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If you're thinking about applying to register land in the ETS, you'll need to work out if your forest is eligible. You may earn or have to pay (surrender) New Zealand Units (NZUs or units) if you register with eligible forest land.
If you're planning to deforest your land, you'll need to find out if any of the rules in the ETS apply to you. You may be liable to pay units after deforesting certain kinds of forest.
Some kinds of forest are not covered by the rules for the ETS. They are not eligible to enter the ETS.
We’ll explain how to identify the different kinds of forest land in the ETS below on this web page.
When working out how the ETS and its rules apply to your forest, there are 2 aspects to consider.
- Requirements that define "forest land" in the ETS based on the species present, and for forest size and crown cover
- Rules that decide what sort of ETS forest land it is, based on when it was planted or established and what was on the land before
If you can't work out if the ETS rules apply to your land, consider hiring and asking a consultant for advice. They can also help you with other ETS tasks, such as registering.
To qualify as forest land in the ETS, the forest must:
- cover at least 1 hectare in area
- contain species that can reach at least 5 metres in height when mature in that location
- have (or be expected to reach) crown cover of more than 30% in each hectare
- be at least (or expected to reach) 30 metres across on average.
You can register in the ETS if your forest is not yet mature. The forest must be likely to reach these size requirements in future.
Forest land that is harvested is still considered forest land if:
- it will be replanted or seeded naturally with forest species within 4 years of harvesting
- it will meet certain stocking requirements when replanted, and
- the land isn't converted to another use, such as pasture.
There are 2 main kinds of forest land in the Emissions Trading Scheme (ETS):
- pre-1990 forest land and
- post-1989 forest land.
Pre-1990 forest land includes certain kinds of older forest established before 1 January 1990. If you have pre-1990 forest land you cannot register this in the ETS to earn units. If you deforest this land you may have to pay units for this deforestation.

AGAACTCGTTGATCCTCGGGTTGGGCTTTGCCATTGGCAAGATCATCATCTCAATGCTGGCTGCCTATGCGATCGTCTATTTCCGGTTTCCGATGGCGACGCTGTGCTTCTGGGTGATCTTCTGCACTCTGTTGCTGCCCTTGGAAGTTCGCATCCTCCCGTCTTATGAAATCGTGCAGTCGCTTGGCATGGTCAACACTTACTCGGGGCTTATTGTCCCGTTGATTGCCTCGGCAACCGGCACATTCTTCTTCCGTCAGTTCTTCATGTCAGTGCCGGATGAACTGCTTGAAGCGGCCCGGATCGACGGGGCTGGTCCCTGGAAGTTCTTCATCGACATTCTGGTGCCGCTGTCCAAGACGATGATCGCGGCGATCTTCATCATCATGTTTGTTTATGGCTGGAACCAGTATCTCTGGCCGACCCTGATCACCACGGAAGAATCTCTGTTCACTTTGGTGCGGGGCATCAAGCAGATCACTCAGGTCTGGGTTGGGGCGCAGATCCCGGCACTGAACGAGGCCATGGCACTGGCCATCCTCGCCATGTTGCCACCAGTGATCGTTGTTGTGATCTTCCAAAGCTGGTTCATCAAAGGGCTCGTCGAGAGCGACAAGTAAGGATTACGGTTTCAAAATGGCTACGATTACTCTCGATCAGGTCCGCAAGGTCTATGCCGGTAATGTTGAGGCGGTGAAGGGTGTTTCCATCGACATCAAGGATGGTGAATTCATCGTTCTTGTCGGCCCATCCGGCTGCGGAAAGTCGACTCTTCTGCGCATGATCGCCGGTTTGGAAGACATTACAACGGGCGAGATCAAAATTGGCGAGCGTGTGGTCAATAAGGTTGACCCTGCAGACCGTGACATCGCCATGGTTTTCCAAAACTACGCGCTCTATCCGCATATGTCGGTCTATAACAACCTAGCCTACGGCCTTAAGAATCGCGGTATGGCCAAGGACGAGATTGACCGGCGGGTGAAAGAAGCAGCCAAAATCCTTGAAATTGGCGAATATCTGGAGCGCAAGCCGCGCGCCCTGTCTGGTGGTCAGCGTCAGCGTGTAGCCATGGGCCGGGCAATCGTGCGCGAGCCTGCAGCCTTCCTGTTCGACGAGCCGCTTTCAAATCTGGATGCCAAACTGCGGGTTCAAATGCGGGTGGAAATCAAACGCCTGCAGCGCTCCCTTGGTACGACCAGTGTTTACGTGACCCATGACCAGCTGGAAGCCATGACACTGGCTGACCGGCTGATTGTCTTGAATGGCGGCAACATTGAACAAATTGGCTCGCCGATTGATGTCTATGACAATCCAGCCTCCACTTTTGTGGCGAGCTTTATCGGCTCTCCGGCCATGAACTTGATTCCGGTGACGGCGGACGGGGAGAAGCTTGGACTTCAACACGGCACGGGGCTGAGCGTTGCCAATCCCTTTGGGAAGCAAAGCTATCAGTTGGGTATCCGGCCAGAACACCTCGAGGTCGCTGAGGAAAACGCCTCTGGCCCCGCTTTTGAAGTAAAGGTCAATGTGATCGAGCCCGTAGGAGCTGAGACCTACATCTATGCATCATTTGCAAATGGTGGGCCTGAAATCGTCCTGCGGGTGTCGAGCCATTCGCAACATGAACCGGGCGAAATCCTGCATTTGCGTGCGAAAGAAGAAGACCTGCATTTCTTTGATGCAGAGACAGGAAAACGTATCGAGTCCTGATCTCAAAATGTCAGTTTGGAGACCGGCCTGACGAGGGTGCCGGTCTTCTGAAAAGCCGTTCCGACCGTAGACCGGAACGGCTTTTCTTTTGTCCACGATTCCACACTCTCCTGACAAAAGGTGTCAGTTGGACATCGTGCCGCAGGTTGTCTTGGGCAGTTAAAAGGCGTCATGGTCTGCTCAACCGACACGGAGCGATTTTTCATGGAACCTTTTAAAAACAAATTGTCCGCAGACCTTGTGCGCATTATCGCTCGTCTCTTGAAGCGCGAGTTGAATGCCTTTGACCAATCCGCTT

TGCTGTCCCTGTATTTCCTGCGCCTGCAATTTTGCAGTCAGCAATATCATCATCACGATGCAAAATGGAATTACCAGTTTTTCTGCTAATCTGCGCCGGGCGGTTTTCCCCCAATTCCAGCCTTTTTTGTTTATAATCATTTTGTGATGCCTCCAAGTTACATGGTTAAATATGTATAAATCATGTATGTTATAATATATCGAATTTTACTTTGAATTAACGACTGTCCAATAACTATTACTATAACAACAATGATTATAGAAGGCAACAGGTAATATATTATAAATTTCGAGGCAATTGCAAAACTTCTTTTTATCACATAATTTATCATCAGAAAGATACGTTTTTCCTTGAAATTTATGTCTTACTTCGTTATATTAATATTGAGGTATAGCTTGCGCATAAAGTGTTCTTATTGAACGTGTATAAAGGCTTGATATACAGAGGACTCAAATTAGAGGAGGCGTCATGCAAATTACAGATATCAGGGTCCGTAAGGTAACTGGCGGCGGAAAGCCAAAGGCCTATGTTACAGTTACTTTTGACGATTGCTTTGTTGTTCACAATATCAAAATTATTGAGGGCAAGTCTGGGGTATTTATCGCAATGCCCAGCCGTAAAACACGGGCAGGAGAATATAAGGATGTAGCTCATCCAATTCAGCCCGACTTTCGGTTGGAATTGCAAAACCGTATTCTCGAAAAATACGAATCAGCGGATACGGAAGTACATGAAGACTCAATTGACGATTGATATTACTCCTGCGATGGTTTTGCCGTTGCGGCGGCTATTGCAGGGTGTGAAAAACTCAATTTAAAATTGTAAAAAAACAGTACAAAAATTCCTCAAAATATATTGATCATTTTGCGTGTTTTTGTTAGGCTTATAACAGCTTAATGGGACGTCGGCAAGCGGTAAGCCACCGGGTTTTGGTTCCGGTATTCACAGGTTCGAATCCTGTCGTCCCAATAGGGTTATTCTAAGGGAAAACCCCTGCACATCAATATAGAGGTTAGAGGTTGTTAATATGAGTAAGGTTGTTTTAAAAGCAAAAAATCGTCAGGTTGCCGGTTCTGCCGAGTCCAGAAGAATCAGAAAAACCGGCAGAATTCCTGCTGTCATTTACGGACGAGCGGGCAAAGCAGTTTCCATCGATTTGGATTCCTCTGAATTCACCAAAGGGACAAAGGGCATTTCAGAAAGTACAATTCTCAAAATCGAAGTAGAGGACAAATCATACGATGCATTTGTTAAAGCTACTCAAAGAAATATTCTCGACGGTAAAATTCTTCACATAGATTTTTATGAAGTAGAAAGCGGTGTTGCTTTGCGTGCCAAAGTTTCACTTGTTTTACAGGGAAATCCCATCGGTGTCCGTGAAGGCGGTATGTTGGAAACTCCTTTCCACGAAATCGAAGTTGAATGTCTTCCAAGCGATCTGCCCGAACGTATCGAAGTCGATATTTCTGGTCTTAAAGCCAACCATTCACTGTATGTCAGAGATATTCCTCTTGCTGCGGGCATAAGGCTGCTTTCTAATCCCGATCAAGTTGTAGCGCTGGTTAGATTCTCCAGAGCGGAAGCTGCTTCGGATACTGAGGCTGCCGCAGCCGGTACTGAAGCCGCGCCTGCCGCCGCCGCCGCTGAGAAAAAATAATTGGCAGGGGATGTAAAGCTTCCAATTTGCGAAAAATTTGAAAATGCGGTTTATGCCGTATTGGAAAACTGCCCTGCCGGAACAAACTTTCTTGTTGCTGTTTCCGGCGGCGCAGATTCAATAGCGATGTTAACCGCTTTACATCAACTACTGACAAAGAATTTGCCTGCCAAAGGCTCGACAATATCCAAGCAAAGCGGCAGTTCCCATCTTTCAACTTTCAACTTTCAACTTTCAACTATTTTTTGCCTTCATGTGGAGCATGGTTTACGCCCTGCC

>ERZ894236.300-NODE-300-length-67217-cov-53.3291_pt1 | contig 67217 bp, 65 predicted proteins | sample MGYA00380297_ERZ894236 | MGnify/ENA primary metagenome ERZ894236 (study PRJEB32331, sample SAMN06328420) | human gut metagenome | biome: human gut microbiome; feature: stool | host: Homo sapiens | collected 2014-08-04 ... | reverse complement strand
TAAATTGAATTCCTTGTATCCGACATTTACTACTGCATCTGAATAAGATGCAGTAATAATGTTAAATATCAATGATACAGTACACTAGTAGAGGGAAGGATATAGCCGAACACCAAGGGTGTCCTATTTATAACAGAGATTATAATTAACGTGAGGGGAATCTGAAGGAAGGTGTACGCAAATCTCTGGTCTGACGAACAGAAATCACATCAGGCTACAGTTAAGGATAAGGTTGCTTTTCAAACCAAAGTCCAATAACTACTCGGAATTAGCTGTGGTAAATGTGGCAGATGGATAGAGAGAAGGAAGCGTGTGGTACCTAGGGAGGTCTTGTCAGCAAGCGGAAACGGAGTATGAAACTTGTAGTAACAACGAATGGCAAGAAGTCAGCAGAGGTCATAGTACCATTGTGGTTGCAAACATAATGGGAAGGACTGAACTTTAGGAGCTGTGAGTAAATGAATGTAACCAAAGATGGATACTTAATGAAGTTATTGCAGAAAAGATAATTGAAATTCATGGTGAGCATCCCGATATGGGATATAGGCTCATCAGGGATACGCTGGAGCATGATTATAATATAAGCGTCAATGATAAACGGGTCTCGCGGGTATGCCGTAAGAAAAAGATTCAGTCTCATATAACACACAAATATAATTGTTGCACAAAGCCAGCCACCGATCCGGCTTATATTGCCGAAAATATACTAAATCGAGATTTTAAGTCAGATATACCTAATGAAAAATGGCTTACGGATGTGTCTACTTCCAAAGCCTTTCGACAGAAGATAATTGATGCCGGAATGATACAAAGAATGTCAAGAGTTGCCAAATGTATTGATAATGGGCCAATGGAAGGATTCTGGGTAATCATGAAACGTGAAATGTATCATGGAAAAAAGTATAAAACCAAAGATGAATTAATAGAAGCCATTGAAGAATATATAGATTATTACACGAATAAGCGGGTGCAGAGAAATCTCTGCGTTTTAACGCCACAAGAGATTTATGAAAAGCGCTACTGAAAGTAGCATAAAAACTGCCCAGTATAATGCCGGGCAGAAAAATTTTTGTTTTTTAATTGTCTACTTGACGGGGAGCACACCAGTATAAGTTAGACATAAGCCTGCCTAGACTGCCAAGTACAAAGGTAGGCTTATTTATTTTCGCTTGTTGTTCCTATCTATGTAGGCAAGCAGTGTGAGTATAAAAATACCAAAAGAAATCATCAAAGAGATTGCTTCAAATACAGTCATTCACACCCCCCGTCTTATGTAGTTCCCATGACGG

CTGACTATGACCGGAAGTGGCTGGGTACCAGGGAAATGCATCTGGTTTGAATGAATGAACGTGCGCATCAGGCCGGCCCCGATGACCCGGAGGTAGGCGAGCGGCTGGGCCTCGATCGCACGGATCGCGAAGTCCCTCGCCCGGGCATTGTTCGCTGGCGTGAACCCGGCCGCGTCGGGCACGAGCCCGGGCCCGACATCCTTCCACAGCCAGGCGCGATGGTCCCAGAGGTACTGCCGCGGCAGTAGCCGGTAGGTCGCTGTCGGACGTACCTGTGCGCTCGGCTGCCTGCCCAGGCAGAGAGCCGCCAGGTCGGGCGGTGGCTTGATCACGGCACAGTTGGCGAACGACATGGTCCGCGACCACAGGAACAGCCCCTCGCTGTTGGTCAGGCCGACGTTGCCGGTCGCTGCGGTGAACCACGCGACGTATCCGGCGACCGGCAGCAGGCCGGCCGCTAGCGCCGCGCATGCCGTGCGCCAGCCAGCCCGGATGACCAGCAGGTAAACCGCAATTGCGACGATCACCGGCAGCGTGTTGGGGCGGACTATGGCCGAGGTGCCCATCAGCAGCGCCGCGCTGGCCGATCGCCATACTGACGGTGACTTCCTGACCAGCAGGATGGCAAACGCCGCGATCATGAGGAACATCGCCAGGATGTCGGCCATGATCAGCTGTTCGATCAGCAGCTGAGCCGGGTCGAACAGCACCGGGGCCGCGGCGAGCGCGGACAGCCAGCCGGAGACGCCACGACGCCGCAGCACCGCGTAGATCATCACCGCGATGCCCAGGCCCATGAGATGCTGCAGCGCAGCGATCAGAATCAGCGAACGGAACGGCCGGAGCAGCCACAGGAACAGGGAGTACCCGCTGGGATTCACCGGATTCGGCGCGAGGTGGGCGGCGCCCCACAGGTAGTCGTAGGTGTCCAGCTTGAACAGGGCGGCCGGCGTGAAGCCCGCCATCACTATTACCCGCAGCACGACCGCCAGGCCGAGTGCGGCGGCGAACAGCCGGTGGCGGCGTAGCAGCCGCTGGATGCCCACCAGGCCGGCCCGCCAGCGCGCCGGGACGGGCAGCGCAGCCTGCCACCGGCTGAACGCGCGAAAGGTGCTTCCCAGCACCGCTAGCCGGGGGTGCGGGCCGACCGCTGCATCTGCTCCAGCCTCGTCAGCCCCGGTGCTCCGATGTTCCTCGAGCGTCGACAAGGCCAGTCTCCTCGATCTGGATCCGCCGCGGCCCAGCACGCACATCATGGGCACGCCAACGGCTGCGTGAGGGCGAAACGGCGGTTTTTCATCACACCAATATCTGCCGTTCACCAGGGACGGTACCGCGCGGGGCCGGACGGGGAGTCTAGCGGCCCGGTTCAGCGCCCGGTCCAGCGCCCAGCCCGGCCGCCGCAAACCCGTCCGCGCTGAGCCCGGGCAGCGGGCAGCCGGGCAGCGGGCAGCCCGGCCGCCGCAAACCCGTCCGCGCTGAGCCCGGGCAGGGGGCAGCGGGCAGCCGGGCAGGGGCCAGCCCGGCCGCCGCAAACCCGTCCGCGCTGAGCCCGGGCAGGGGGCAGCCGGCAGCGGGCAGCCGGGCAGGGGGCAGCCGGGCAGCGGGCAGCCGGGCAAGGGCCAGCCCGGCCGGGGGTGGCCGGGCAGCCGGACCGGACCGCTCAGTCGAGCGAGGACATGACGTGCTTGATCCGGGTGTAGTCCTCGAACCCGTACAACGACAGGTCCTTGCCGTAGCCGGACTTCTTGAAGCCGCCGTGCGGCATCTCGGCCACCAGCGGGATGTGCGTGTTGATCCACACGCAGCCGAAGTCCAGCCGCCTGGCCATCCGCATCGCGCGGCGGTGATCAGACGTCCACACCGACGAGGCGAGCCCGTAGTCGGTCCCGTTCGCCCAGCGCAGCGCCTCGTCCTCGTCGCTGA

Post-1989 forest land includes forestry established after 31 December 1989. If you have post-1989 forest land, you can choose to register in the ETS with this land. You’ll have options for how this land enters the ETS when you register this land in the ETS. How you register determines:
- when and if you can earn units for this land
- whether you need to pay (surrender) units if you harvest the land.
If your post-1989 forest land is not registered in the ETS, you will not:
- earn units for this land
- have to pay units for harvesting or deforesting.
You may be wondering why the ETS defines forest land in this way. This is because the ETS is aligned to an international climate change agreement, the Kyoto Protocol. In the Kyoto Protocol, there is a difference between:
- forest established before 1 January 1990 (pre-1990 forest land)
- those established after 31 December 1989 (post-1989 forest land).
The spread of exotic tree weeds is an issue for many parts of New Zealand. Tree weed species include wilding pines and other wilding conifers.
If tree weeds meet the requirements to be considered pre-1990 forest land, you could be liable to pay units if you deforest the land. However, you can apply to be exempt from the ETS liabilities for deforestation of tree weeds.
The ETS excludes other types of trees that aren't considered forest species under ETS rules, such as:
- fruit and nut trees that are managed as food crops
- shelter belts (less than 30 metres wide on average, unless they join onto other forest land)
- small areas of trees (less than 1 hectare) more than 15 metres from adjacent forest.